3.3.1. Rhizomelic Chondrodysplasia Punctata. Rhizomelic chondrodysplasia punctata is a peroxisomal biogenesis disorder characterized by white matter abnormalities including inflammatory demyelination and noninflammatory dys-myelination, as well as cerebellar degeneration and loss of Purkinje cells, leading to profound intellectual deficiency. Almost all patients develop seizures, with nonspecific EEG findings. Neurological defects and degeneration are severe, and most individuals do not survive the first two years of life [106].

3.4. Leukodystrophies. Genetic leukoencephalopathies, or inherited white matter disorders, are diseases that primarily affect myelinated structures in the brain and peripheral nervous system. The majority of leukodystrophies primarily feature motor dysfunction rather than encephalopathy, particularly early on in the development of the disease. Epilepsy, however, can be a prominent symptom in certain classic leukodystrophies (Table 13) such as Alexander's disease. This is associated with defects in the GFAPgene encoding astrocyte intermediate filaments. Early onset forms of Alexander's disease (Type I) frequently feature seizures, particularly associated with fever, that are difficult to control. The clinical course of type I Alexander's disease is normally progressive neurodegeneration involving megalencephaly, psychomotor retardation, and spastic paraplegia [107].

4. Conclusion

Epileptic encephalopathies represent a challenging area of pediatric neurology and epilepsy and have a broad differential diagnosis [108]. There are protean inborn errors of

metabolism which may lead to epileptic encephalopathies. They have various degrees of treatability at present, with some requiring prompt diagnosis and intervention to avoid otherwise catastrophic outcomes. The epileptologist may view these from the viewpoint of syndromic phenotypes. In general, early myoclonic encephalopathy and myoclonic seizures represent a classic epilepsy syndrome and seizure type, respectively, associated with inborn errors of metabolism. Yet, the phenotypic spectrum of epilepsy caused by hereditary metabolic disorders is wide and includes refractory neonatal seizures, early infantile epileptic encephalopathy (syndrome of Ohtahara), infantile spasms, and progressive myoclonic epilepsies, as well as syndrome variations such as early onset absence epilepsy in glucose transporter deficiency. A careful approach to metabolic disorders is helpful to consider the various diseases that may present and develop into an epileptic encephalopathy.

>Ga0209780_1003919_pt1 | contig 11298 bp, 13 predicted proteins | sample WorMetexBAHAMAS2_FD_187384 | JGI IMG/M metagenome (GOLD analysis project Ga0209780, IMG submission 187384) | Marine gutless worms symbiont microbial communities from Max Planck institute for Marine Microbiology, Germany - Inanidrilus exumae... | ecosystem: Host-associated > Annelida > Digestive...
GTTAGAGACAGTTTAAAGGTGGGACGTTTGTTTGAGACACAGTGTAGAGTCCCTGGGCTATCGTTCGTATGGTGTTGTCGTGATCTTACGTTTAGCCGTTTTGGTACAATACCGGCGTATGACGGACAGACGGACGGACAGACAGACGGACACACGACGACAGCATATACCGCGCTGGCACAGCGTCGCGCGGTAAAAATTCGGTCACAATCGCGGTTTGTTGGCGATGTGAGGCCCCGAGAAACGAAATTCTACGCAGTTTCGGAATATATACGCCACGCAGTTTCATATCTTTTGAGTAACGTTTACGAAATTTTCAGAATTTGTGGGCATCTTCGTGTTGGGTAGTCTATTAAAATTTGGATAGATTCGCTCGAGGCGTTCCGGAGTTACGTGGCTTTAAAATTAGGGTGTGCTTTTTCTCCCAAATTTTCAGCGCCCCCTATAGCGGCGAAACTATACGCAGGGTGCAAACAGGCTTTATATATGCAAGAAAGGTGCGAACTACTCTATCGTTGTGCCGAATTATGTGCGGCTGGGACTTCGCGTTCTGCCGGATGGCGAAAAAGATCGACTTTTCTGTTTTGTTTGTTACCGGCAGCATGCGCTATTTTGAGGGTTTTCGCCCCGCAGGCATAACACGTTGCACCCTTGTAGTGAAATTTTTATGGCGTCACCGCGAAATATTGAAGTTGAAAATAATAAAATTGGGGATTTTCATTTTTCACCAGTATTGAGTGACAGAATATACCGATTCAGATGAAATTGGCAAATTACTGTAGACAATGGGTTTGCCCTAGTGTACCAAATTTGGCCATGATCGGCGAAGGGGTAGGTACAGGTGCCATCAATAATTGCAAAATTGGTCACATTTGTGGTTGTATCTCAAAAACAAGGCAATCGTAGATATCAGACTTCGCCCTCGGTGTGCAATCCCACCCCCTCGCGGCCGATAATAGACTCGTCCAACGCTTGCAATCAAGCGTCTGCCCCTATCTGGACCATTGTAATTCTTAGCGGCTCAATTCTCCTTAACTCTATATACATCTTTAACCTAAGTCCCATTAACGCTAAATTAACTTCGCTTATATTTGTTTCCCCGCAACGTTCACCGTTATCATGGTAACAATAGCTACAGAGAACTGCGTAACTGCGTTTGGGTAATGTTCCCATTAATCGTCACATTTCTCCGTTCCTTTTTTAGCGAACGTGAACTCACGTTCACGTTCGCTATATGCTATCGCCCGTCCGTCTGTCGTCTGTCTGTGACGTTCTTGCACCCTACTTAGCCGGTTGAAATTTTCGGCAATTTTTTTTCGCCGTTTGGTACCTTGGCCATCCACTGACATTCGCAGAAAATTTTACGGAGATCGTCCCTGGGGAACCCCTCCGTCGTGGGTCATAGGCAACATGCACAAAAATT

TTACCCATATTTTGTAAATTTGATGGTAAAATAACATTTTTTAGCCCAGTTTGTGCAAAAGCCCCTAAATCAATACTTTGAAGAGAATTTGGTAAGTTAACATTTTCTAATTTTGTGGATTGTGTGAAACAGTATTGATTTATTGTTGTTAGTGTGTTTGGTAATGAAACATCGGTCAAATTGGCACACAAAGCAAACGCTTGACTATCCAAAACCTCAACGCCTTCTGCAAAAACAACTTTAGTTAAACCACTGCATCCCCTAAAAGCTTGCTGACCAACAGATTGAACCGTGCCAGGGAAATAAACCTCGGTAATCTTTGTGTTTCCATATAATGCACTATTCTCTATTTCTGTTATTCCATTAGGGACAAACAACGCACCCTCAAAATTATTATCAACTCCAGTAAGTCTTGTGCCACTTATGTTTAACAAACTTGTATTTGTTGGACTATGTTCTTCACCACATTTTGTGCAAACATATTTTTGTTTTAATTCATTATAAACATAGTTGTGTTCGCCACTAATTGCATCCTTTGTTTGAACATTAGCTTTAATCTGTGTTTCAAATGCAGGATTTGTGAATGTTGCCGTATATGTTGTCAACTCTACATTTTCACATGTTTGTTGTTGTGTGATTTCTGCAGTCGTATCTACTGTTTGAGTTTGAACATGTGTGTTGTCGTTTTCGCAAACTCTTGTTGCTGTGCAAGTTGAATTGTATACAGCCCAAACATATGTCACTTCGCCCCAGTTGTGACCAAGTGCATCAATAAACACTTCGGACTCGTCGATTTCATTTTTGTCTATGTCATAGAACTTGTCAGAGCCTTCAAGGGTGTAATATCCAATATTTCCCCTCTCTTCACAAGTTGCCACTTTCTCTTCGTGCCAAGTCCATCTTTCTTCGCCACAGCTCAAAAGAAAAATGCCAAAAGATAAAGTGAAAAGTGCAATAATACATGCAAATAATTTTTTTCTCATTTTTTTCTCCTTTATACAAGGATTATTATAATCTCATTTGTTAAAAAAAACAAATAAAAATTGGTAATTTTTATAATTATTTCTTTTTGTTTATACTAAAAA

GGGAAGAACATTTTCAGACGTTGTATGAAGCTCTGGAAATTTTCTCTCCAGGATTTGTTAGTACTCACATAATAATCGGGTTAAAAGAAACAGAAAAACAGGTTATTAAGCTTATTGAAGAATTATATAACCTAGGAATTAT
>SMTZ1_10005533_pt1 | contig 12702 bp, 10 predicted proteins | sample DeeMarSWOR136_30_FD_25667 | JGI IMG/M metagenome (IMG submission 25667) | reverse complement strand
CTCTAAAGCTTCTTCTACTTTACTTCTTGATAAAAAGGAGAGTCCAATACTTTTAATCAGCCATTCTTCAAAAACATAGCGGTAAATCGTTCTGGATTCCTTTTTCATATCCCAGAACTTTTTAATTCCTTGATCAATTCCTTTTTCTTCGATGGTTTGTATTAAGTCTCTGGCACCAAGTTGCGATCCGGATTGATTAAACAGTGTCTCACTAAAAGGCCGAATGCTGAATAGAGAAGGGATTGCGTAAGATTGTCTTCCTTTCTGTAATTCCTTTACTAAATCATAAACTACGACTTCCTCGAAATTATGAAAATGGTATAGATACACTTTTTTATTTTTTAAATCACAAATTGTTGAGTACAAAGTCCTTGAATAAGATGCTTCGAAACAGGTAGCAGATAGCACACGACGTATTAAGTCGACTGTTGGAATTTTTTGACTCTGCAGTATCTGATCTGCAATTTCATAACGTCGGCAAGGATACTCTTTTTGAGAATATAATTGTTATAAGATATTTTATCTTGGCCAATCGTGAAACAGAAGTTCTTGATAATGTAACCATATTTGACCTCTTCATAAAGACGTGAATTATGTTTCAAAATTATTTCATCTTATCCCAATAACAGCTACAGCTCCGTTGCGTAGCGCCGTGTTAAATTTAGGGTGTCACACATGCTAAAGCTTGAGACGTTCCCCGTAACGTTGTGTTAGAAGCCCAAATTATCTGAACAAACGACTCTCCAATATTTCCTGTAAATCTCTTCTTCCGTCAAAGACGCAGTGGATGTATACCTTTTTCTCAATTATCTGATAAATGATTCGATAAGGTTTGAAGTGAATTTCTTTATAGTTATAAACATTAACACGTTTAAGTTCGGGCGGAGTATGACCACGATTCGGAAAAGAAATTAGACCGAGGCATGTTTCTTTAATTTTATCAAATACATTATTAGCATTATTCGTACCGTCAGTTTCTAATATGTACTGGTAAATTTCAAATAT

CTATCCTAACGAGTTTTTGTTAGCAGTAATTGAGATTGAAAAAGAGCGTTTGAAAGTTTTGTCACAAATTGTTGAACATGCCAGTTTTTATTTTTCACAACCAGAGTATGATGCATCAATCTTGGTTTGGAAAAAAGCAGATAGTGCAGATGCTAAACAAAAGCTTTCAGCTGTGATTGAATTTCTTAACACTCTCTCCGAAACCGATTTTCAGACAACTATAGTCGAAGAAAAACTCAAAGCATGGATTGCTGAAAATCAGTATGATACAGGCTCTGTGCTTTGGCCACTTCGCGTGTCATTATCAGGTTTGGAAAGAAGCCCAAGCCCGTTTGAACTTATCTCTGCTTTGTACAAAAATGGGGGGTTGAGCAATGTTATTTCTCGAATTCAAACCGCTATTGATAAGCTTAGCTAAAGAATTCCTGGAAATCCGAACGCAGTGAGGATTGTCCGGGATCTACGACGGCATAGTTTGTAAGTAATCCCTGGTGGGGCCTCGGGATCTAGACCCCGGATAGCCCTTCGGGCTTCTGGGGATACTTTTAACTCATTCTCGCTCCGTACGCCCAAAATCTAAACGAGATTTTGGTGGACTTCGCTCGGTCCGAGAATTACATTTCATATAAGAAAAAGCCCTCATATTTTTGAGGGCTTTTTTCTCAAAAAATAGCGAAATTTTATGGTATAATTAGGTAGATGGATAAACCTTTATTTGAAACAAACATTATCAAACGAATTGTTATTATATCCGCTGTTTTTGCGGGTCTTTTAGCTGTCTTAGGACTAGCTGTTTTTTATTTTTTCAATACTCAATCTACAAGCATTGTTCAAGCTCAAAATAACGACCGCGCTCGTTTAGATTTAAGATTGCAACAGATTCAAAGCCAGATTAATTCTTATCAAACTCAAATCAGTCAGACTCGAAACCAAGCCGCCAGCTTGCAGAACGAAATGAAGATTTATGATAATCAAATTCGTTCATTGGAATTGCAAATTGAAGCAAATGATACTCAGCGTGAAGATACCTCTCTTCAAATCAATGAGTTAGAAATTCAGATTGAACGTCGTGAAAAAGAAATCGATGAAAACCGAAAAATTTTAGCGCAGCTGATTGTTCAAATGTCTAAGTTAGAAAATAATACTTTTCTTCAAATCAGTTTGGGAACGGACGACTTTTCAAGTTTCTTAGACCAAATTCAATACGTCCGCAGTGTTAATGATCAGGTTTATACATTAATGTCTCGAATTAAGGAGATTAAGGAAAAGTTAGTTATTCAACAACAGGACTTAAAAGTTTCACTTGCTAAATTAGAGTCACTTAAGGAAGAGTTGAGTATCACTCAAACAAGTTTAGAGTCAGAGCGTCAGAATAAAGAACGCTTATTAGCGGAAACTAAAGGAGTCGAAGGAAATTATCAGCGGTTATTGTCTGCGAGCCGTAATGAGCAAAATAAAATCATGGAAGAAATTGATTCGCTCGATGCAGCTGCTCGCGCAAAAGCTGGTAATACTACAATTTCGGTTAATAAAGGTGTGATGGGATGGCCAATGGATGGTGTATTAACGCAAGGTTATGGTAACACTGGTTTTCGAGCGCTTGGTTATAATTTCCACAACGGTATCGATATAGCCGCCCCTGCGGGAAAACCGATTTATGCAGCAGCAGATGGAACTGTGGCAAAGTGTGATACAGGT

The small molecule disorders include amino and organic acidopathies such as maple syrup urine disease, homo-cysteinemia, multiple organic acid disorders, and cobal-amin deficiencies. Dietary intervention is key in preventing encephalopathy in maple syrup urine disease and glutaric aciduria, and hydroxycobalamin has a therapeutic role starting in prenatal intervention in cobalamin C deficiency. Neurotransmitter and fatty acid oxidation disorders may result in epileptic encephalopathies, and mitochondrial disorders present with a range of epilepsy phenotypes, including intractable epilepsy and epilepsia partialis continua in poly-merase gamma mutations. Cerebral folate deficiency appears to result from a variety of causes but primary deficiency, associated with mutations of the folate receptor or blocking antibodies, has a phenotype of intractable generalized tonic-clonic seizures in infancy which may respond to folinic acid.

Table 11: Lysosomal storage disorders.

Storage materials


Primary defect




Mucopolysaccharidoses (MPS) Dermatan, heparan sulfate Dermatan, heparan sulfate Heparan sulfate

Dermatan, heparan, chondroitin sulphate

Multiple enzyme defects

Neuronal ceroid lipofuscinosis (NCL)

Oligosaccharidoses (glycoproteinoses)




Niemann Pick C

Free sialic acid storage disease

(i) infantile free sialic acid storage disease (ISSD)

(ii) intermediate salla disease

(iii) mild form (salla disease) Mucolipidosese

(i) type II (I cell disease)

(ii) type III (pseudo Hurler polydystrophy)

(iii) type IV MPS

(i) type IH (Hurler)

(ii) type II (Hunter)

(i) type III A (Sanfilippo type A)

(ii) type III B (Sanfilippo type B)

(iii) type III C (Sanfilippo type C)

(iv) type III D (Sanfilippo type D)